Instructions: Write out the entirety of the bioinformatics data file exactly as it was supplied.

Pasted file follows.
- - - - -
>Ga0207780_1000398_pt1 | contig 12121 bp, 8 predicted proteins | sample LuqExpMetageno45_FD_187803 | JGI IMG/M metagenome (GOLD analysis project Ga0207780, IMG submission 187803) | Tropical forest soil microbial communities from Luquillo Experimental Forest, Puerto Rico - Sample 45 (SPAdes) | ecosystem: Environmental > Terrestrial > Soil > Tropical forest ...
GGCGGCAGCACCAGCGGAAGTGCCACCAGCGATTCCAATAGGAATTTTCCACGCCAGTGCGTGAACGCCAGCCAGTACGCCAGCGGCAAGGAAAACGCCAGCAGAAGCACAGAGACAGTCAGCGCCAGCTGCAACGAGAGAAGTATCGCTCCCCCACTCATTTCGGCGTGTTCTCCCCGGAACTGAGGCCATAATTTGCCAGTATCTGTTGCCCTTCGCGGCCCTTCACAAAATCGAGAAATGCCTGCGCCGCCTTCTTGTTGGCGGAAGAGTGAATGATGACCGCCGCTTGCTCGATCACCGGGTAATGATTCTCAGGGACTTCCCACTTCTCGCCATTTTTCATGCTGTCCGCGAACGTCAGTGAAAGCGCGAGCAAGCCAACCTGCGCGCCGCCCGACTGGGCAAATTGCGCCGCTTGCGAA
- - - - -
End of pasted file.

>Ga0207780_1000398_pt1 | contig 12121 bp, 8 predicted proteins | sample LuqExpMetageno45_FD_187803 | JGI IMG/M metagenome (GOLD analysis project Ga0207780, IMG submission 187803) | Tropical forest soil microbial communities from Luquillo Experimental Forest, Puerto Rico - Sample 45 (SPAdes) | ecosystem: Environmental > Terrestrial > Soil > Tropical forest ...
GGCGGCAGCACCAGCGGAAGTGCCACCAGCGATTCCAATAGGAATTTTCCACGCCAGTGCGTGAACGCCAGCCAGTACGCCAGCGGCAAGGAAAACGCCAGCAGAAGCACAGAGACAGTCAGCGCCAGCTGCAACGAGAGAAGTATCGCTCCCCCACTCATTTCGGCGTGTTCTCCCCGGAACTGAGGCCATAATTTGCCAGTATCTGTTGCCCTTCGCGGCCCTTCACAAAATCGAGAAATGCCTGCGCCGCCTTCTTGTTGGCGGAAGAGTGAATGATGACCGCCGCTTGCTCGATCACCGGGTAATGATTCTCAGGGACTTCCCACTTCTCGCCATTTTTCATGCTGTCCGCGAACGTCAGTGAAAGCGCGAGCAAGCCAACCTGCGCGCCGCCCGACTGGGCAAATTGCGCCGCTTGCGAA